Youth media consumption, student journalism and programs to encourage use of newspapers in classrooms were a core focus for The Newspaper Association of America Foundation, which merged with the American Press Institute in 2012.
The Press Institute continues to pursue new research on audience behaviors (including young audiences) in consuming all types of news. The past research by the NAA Foundation is archived here for educators, researchers or others who would like to use it.
Teachers’ Perceptions of NIE (2011)
For this report, educators in six communities across the United States were surveyed about Newspaper In Education programs and offerings. Participants included teachers who use NIE in classrooms as well as those who do not. The goal was to collect information that could be used in considering strategies to raise visibility and usage of NIE.
Youth Are Moving to Mobile Devices for Their Communication Needs: R You Here? (2010)
This study looked at how much young people value having smartphones, what content consumed their time and what types of information they sought when accessing the Internet through these mobile devices.
SchoolHouse News: A Model for Home-Delivery Newspaper In Education Programs (2010)
SchoolHouse News, a program created by the NIE department of The Patriot-News in Harrisburg, Pa., helped improve the reading comprehension of fourth-, fifth- and sixth-graders in the Harrisburg School District. This case study details how the newspaper developed the program and also provides suggestions for other newspapers interested in launching similar efforts.
Common Threads: Linking NAA Foundation Research to Today’s Young Media Consumers (2010)
This report examined a decade’s worth of NAA Foundation research that, when laid end-to-end and supplemented by partner research, gave new insights and approaches for newspapers as they reached out to young audiences.
Fitting Into Their Lives (2010)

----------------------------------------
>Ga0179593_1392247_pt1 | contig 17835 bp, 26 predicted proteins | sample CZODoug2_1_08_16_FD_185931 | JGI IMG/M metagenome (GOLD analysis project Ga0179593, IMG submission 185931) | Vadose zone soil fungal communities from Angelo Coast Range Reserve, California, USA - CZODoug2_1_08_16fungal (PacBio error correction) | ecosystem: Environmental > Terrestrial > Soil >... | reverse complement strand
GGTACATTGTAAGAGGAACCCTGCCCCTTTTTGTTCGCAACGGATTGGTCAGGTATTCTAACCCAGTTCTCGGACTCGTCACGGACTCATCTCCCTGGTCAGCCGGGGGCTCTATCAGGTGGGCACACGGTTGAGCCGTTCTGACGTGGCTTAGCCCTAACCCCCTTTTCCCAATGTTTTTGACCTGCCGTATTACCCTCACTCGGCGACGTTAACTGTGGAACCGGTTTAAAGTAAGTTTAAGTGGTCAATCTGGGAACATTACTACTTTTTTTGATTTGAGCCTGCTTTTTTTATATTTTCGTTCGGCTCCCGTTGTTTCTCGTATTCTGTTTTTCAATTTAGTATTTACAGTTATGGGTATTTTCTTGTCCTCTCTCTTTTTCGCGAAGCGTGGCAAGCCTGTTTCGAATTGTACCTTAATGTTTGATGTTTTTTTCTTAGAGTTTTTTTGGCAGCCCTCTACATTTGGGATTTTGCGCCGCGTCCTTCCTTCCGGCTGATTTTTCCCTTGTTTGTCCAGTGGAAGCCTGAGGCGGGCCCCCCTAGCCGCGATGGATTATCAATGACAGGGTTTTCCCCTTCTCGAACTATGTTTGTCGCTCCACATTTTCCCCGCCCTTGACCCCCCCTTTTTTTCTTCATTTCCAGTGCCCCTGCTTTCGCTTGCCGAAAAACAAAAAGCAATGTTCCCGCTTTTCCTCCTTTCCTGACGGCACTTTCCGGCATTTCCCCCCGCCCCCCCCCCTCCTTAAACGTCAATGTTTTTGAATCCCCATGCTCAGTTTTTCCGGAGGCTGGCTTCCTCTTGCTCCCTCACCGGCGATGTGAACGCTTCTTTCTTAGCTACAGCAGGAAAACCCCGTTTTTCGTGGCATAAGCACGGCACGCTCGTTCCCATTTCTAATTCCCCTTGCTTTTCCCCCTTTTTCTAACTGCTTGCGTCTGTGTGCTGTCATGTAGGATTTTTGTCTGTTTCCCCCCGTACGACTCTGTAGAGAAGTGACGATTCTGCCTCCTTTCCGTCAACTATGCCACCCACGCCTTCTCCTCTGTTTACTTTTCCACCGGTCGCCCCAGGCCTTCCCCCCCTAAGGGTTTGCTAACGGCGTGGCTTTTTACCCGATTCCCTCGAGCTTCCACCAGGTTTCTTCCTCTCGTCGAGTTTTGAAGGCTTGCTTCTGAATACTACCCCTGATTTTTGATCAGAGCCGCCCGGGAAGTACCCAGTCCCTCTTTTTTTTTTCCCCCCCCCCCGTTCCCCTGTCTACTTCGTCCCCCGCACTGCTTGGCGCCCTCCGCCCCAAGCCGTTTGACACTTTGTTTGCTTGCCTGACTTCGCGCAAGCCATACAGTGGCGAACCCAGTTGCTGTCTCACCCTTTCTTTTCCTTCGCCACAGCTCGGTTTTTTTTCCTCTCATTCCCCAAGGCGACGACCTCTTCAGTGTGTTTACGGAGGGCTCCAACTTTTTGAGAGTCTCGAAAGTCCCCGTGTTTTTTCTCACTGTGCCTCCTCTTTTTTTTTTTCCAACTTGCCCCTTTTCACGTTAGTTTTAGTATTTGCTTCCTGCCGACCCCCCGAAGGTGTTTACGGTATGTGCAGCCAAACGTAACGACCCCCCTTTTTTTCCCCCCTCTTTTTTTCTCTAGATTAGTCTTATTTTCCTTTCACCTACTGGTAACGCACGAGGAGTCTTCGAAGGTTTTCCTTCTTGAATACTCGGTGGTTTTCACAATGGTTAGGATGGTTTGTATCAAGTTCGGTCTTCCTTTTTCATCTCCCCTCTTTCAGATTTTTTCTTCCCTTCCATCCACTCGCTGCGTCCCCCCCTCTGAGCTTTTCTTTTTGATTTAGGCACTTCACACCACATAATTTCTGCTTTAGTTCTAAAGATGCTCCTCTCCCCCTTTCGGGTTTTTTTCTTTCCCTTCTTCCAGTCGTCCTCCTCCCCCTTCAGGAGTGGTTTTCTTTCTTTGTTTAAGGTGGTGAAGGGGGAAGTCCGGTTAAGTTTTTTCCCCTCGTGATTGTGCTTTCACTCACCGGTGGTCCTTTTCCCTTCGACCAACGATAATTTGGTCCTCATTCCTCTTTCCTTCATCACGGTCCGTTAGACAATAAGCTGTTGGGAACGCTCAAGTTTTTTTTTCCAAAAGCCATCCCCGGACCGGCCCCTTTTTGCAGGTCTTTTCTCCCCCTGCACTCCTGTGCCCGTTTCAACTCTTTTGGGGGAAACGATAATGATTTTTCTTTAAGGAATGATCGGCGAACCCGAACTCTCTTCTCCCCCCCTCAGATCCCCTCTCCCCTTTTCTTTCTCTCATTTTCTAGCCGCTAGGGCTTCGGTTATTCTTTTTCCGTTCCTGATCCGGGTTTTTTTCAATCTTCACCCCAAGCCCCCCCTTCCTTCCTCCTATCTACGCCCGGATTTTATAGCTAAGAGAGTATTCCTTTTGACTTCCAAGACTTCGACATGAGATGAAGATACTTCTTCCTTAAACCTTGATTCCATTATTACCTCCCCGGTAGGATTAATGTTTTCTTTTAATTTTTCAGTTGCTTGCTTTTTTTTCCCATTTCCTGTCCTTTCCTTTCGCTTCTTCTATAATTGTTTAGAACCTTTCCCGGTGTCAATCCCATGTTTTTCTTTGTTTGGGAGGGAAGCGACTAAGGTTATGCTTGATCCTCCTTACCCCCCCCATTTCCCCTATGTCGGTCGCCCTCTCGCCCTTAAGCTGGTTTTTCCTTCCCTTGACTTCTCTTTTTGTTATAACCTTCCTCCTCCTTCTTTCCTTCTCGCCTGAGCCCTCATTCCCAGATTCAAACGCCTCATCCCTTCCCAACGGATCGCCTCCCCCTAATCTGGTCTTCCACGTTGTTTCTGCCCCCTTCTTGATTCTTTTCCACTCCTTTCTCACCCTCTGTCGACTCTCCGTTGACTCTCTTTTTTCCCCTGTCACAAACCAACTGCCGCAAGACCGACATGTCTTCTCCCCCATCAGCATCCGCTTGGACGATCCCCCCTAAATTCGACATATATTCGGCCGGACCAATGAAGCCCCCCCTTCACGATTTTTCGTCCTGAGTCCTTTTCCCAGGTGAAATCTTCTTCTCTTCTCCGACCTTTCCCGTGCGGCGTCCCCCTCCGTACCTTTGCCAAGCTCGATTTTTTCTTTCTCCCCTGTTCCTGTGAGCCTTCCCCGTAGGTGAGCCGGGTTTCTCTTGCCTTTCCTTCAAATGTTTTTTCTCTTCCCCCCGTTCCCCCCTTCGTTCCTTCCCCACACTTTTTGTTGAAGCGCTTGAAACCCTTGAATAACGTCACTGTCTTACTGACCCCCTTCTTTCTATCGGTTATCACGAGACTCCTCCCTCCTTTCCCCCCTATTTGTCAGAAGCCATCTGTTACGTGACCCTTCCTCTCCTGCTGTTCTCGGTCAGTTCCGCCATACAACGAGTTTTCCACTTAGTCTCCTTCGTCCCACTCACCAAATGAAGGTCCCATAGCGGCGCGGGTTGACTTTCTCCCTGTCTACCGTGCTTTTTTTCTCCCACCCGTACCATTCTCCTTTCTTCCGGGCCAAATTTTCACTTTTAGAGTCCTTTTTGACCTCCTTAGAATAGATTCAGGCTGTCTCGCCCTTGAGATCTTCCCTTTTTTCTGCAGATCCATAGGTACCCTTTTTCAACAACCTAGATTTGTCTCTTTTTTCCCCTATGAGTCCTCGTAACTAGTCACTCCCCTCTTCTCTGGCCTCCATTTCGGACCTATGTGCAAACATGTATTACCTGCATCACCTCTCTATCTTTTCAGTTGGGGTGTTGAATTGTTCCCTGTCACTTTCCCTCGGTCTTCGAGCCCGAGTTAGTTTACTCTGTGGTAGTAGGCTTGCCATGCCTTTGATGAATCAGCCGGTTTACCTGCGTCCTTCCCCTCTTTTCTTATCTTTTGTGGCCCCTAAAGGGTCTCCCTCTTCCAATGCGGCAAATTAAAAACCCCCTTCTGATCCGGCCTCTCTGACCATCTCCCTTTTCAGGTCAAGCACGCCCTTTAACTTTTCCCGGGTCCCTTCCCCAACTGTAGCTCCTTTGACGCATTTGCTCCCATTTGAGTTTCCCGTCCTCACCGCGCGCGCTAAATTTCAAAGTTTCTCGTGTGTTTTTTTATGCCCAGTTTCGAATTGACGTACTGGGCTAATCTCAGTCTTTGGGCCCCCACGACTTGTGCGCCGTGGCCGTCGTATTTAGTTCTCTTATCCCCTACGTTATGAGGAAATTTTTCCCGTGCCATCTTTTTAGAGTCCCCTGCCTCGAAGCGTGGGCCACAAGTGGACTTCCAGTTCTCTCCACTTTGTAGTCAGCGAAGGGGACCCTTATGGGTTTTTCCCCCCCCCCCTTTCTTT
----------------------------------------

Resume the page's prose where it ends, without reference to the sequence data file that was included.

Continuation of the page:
This report looked at three studies about youth media usage. The summary helps you get into the mindsets and lives of teens to consider what this target audience might need.
NIE in 2010 = Leaner + Locally Focused + Digital (2010)
Results from an online survey and telephone interviews combined for this in-depth look at the evolution of NIE programs.
Teens Know What They Want From Online News: Do You? (2009)
The NAA Foundation and the Media Management Center at Northwestern University teamed up to explore and put to the test better ways to match the online news preferences of teens.
Youth Media DNA (2008)
The results of a study of young people ages 15 to 29, their interest in news and their media habits reflected many of the same trends that U.S. newspaper professionals already knew.
High School Journalism Matters (2008)
This report provided evidence that student journalists earned better high school grades, performed at higher levels on college entrance exams and received higher grades in college writing and grammar courses than students who lacked that experience.
If It Catches My Eye: An Exploration of Online News Experiences of Teenagers (2008)
Based on a qualitative, in-depth study of 65 Chicago-area teens by the Media Management Center at Northwestern University, this report identified what drives online news consumption of teens.
Lifelong Readers: Driving Civic Engagement (2007)
This research study shows that teen newspaper use at home and in class helped to shape civic engagement in young adulthood.
Lifelong Readers: The Role of Teen Content (2006)
This research study concluded that newspapers with specially designed content for teens had a better chance of attracting young readers and keeping them as they age.
Growing Lifelong Readers (2004)
This report examined the impact of student involvement with newspapers on adult readership.
Measuring Success: The Positive Impact of Newspaper In Education Programs on Student Achievement (2001)
A research study found that newspaper use in the classroom helped increase test scores.
Measuring Up: The Scope, Quality and Focus of Newspaper in Education Programs in the United States (2000)
A research study profiled the state of U.S. NIE programs at the dawn of the 21st century.